So I guess that was a rather lengthy way of saying that it’s exactly the pursuit of mastery/excellence/big goals that keeps me content! Content in my discontentedness, perhaps..?

Hmm… Must mull this some more…

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Peter Shallard March 19, 2012 at 7:51 pm

“What is the most important to me now, in 3 weeks, 3 months and 3 years?”

“How can I move that forward *the most*, today?”

’nuff said.

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Tess March 19, 2012 at 11:13 am

I love the way you put this…….it really really hit home with me today! YAY!!!!!!!!! thank you for sharing this in this way!
Tess

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Peter Shallard March 19, 2012 at 12:53 pm

Thanks for stopping by Tess! I’m glad this hit the spot :)

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Max March 19, 2012 at 12:52 pm

This reminds me of a trick my girlfriend and I have when we start getting down or ruminating on unpleasant thoughts. One of us will jump up and ask “what would be the BEST THING EVER right now?” and usually we will answer something that we can do right now (not later) that will get us into a good mood and moving in a direction we like.

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Peter Shallard March 19, 2012 at 12:54 pm

Is the answer to that question always “bacon”? Cos that’s where my mind immediately went when I read it!

Good example of how quickly powerful questions can have their effect. Good example of a personal problem I should probably address too …. :P :P

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Dr Cory Annis March 19, 2012 at 1:23 pm

Unorthodoc-approved insight! ;D

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James Chartrand - Men with Pens March 19, 2012 at 4:02 pm

Max’s example reminded me of what I like to do when my kids bitch too much about aaaaaalll the things that went wrong that day. “That sucks,” I say. “What three GOOD things happened today?”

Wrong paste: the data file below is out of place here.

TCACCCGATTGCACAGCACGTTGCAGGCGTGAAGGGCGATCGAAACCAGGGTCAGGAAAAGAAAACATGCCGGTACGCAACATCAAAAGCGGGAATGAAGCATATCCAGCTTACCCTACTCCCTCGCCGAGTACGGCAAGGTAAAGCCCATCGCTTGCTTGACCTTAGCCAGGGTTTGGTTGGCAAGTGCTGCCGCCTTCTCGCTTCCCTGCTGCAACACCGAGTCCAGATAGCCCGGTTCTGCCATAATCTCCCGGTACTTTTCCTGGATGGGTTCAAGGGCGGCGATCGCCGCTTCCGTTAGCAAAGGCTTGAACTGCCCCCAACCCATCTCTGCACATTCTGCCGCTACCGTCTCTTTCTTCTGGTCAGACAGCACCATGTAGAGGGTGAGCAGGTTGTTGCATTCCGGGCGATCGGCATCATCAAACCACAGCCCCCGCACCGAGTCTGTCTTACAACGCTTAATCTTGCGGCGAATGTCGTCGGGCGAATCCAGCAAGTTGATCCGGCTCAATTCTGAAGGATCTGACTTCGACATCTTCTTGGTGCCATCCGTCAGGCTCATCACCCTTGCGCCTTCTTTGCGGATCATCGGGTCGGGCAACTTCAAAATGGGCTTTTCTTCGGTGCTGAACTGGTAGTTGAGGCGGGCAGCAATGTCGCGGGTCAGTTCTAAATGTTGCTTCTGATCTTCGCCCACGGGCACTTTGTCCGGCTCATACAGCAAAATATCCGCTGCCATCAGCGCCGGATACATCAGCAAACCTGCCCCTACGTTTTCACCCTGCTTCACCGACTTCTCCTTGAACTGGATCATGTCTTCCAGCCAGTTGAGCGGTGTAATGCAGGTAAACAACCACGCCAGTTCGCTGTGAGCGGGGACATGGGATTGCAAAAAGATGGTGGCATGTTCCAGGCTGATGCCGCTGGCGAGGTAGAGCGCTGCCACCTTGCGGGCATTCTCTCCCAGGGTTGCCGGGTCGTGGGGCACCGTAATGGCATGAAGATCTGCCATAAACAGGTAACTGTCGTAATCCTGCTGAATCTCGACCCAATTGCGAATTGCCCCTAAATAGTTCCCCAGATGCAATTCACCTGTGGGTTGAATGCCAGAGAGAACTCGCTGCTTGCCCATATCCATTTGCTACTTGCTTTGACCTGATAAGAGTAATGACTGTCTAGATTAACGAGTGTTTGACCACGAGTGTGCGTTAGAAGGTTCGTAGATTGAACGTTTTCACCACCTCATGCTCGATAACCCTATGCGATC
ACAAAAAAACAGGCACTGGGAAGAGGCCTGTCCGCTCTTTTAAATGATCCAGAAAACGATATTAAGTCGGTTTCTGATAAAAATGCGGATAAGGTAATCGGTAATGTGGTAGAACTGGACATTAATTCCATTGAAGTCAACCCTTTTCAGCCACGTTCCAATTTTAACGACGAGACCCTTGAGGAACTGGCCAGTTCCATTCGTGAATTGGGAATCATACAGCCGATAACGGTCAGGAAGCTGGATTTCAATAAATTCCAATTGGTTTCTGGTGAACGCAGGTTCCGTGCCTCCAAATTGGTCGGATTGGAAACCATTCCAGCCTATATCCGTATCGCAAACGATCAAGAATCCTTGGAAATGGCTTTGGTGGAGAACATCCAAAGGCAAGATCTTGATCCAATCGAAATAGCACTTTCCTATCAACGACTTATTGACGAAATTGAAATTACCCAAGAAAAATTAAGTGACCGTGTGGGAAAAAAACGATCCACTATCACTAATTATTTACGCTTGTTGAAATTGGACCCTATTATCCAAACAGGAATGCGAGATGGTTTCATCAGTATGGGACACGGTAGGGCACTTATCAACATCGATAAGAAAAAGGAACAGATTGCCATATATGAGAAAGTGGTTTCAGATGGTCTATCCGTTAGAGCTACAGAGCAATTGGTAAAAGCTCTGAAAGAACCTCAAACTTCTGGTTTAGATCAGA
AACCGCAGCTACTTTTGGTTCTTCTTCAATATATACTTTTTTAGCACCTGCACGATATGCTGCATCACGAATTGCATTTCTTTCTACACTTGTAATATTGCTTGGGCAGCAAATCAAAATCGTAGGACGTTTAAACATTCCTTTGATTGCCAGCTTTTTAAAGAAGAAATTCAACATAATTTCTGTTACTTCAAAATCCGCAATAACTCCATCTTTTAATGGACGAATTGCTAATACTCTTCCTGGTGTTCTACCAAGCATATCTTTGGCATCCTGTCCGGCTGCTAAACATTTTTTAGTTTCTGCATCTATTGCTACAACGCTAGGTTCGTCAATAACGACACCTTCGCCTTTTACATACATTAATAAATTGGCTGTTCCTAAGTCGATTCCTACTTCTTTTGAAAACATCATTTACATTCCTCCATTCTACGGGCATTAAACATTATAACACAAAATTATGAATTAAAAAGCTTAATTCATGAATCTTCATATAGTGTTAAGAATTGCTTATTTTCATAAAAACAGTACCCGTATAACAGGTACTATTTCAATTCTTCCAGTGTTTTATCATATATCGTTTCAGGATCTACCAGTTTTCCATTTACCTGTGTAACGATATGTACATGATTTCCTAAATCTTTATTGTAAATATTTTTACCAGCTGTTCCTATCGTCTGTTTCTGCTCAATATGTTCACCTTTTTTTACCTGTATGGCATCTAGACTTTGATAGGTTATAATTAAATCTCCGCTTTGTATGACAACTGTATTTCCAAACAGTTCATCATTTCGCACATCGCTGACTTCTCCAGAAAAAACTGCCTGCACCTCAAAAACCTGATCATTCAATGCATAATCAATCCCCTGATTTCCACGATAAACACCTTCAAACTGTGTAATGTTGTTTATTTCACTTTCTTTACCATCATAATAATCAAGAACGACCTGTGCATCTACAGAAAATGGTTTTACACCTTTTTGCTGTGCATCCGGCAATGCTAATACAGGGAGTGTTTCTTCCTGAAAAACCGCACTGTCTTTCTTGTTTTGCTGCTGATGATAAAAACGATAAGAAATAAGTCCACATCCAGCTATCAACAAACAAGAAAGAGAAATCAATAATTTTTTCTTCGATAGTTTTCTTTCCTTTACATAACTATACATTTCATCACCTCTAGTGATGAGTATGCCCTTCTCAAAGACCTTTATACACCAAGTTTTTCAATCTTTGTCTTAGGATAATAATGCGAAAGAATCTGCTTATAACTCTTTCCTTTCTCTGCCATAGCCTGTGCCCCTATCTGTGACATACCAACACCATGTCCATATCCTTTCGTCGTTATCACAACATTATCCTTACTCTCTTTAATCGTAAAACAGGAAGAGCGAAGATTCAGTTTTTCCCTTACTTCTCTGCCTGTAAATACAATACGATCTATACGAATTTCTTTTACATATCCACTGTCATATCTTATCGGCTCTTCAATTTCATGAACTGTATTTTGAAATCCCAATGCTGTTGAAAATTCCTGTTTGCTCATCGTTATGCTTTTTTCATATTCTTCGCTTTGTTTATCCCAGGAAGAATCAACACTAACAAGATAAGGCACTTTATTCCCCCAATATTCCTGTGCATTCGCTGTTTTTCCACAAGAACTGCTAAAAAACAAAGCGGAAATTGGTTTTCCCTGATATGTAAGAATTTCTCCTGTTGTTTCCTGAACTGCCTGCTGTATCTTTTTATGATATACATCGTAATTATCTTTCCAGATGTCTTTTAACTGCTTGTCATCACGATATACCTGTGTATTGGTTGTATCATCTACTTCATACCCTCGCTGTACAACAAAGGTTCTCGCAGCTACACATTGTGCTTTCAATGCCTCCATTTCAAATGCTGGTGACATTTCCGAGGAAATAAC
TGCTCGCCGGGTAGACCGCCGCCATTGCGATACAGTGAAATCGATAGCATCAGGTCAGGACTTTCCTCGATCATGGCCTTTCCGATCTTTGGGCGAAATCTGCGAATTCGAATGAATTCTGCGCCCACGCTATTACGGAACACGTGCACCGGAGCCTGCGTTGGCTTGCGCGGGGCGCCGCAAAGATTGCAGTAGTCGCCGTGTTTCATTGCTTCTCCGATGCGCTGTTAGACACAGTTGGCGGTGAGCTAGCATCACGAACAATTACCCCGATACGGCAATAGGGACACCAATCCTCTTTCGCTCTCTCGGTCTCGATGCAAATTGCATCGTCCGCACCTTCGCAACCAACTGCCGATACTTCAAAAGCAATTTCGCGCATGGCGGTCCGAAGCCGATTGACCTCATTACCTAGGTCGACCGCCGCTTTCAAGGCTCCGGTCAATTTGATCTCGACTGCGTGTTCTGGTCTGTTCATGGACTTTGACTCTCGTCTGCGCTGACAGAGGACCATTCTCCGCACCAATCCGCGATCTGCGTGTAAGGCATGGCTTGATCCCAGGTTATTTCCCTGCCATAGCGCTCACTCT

There’s about 2 seconds of resistance and then they make the mental switch. Everyone is all smiles soon enough!

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Melissa Dinwiddie March 19, 2012 at 5:01 pm

The co-counseling community that I’ve been involved with for almost 15 years uses this “what’s going well?” technique to great effect. Sometimes I wonder if human beings are wired to complain. I confess I get annoyed with all the “The Secret” “just have an attitude of gratitude and everything you desire will magically come to you” hocus pocus, but it’s truly amazing what happens when you pay attention to what’s going well/what’s new and good in your life.

Noticing where you’re life is good is a wedge that can — over time — actually initiate a major turnaround and life change. I’ve seen it happen.

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Paul Hughes March 20, 2012 at 7:20 am

Considering that the minds “we have” or which “we are” (by which I mean the entire process of human nervous system activity) evolved and grew in flexibility and sophistication under conditions of constant danger and desperate needs. Whatever was threatening or missing was far more important than anything else (babies and lovers being momentary exceptions). No mystery that these minds gravitate to “what’s wrong” ignoring “what’s right”: that’s “why” they developed in the “jungle/savannah” at all… “we” are the “beneficiaries” of this need-full evolution. Relative freedom from this essential function (but momentarily obsolete in present civilizations) of “our” minds is either a stroke of luck or diligent reprogramming. Focusing on “what’s right” is “unnatural”.

andy drish March 19, 2012 at 4:14 pm

peter – one of the biggest things i’ve discovered in the past year is this idea of a “Primary Question”. Essentially, we all have one PRIMARY question that we are continually asking ourselves (subconsciously) over and over and over throughout each day.

Personally… mine used to be ‘What are others thinking of me right now?’ And you can imagine how that affected my life…

Other examples:

How can improve what i’m currently doing?
How can I get to the next level?
What else can i be doing right now?